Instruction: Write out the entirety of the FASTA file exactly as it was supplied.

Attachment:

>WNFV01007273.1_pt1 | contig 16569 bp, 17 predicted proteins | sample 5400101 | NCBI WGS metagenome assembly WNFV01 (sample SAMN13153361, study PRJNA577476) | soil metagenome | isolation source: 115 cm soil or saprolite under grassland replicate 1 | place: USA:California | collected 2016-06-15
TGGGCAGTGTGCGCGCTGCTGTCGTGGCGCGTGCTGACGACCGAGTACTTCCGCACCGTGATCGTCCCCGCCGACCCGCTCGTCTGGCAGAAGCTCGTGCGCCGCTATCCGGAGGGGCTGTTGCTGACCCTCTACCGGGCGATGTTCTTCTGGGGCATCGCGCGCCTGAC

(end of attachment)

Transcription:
>WNFV01007273.1_pt1 | contig 16569 bp, 17 predicted proteins | sample 5400101 | NCBI WGS metagenome assembly WNFV01 (sample SAMN13153361, study PRJNA577476) | soil metagenome | isolation source: 115 cm soil or saprolite under grassland replicate 1 | place: USA:California | collected 2016-06-15
TGGGCAGTGTGCGCGCTGCTGTCGTGGCGCGTGCTGACGACCGAGTACTTCCGCACCGTGATCGTCCCCGCCGACCCGCTCGTCTGGCAGAAGCTCGTGCGCCGCTATCCGGAGGGGCTGTTGCTGACCCTCTACCGGGCGATGTTCTTCTGGGGCATCGCGCGCCTGAC